an intraclass correlation coefficient
of .90, and a scale validity
coefficient of .93.
coefficient 15 Results
Results showed mean PEAAS scores of
68.600 (M =3.430 + .919), indicating
participants’ overall positive ATPE.
The five items with the highest scores were
items 2, 16, 18, 14 and 11
with M =4.144 +.923; M =4.136 +.834; M =
4.118 +.920; M =4.027 +.929 and M =4.001
+.791, respectively. 16 Results -2
These questions related to how the participants
feel about PE classes and exercises on ‘benefits’,
‘degree of seriousness’ ‘perception’ and ‘value.’
These factors compose the most essential driving
power that structures ATPE.
power 17 Results-3
A s for sports/activities preference, 59.20 % of students
reported preferring team sports,
25.55 % of students reported preferring individual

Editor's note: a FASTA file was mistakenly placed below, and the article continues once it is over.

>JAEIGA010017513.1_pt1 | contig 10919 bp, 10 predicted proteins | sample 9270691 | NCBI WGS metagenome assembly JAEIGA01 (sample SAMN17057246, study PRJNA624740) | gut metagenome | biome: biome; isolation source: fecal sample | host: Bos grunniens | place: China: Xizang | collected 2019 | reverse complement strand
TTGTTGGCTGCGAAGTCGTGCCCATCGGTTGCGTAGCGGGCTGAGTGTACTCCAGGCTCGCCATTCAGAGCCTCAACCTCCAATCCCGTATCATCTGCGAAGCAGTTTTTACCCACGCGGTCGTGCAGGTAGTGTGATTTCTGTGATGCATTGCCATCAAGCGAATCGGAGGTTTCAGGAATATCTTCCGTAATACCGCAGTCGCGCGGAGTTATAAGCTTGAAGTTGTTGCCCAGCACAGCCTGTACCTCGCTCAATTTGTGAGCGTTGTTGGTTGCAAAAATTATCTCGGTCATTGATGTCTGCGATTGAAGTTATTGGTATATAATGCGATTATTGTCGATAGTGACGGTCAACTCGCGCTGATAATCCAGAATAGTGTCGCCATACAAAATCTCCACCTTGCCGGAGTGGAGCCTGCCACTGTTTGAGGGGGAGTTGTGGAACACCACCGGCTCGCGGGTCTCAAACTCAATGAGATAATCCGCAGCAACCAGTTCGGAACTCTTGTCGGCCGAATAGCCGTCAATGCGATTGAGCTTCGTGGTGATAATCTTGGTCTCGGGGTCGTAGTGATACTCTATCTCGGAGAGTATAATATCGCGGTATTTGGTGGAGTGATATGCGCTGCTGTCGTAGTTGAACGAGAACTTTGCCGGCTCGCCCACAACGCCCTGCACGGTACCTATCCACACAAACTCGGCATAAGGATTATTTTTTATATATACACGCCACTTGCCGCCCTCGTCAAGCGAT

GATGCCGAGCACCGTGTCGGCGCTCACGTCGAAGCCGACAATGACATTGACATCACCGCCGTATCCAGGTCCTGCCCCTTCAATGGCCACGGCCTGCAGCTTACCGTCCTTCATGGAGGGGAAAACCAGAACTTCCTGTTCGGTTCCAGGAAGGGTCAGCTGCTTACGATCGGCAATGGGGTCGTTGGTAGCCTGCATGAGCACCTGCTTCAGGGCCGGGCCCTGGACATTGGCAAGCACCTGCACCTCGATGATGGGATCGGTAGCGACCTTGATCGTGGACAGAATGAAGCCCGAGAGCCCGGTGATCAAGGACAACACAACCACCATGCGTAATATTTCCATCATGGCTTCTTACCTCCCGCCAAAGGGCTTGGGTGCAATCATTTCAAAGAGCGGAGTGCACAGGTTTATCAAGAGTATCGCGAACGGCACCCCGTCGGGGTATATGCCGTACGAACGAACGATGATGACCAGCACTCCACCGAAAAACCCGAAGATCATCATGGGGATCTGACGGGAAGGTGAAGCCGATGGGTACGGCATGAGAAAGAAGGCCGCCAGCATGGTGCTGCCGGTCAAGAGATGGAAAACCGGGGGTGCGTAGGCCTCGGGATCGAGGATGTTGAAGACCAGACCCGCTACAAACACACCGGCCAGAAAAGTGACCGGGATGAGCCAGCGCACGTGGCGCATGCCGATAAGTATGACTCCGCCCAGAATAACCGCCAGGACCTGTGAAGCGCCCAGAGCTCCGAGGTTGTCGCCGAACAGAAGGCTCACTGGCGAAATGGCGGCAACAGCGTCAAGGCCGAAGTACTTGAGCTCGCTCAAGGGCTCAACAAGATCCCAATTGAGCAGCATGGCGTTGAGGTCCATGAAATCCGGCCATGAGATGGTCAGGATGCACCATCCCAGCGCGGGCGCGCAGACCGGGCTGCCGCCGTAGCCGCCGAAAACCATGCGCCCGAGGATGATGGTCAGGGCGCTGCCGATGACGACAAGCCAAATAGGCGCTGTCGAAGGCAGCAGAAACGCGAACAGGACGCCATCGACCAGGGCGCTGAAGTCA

15.25% of students reported preferring dual game
Aerobic exercises were ranked as favorite, with dance
coming in second (41.21 % and 22.25 % respectively).
Weight Lifting came in third with 17.86 %, followed by
Outdoor Adventures and Martial Arts.
Martial 18 Conclusion
1. I n summary, the current ATPE status of the
participants from the four boroughs is
2. The crucial factors that structure ATPE are
‘benefits’, ‘degree of seriousness’,
‘perception’, and ‘value’ regarding their PE
classes and daily physical exercises. 19 Cont.
3. The participants’ sports/activities
preferences are: team sports, individual
sports, dual game sports, aerobic exercises,
dance, weight lifting, outdoor adventures,
and martial arts.
and 20 Selected References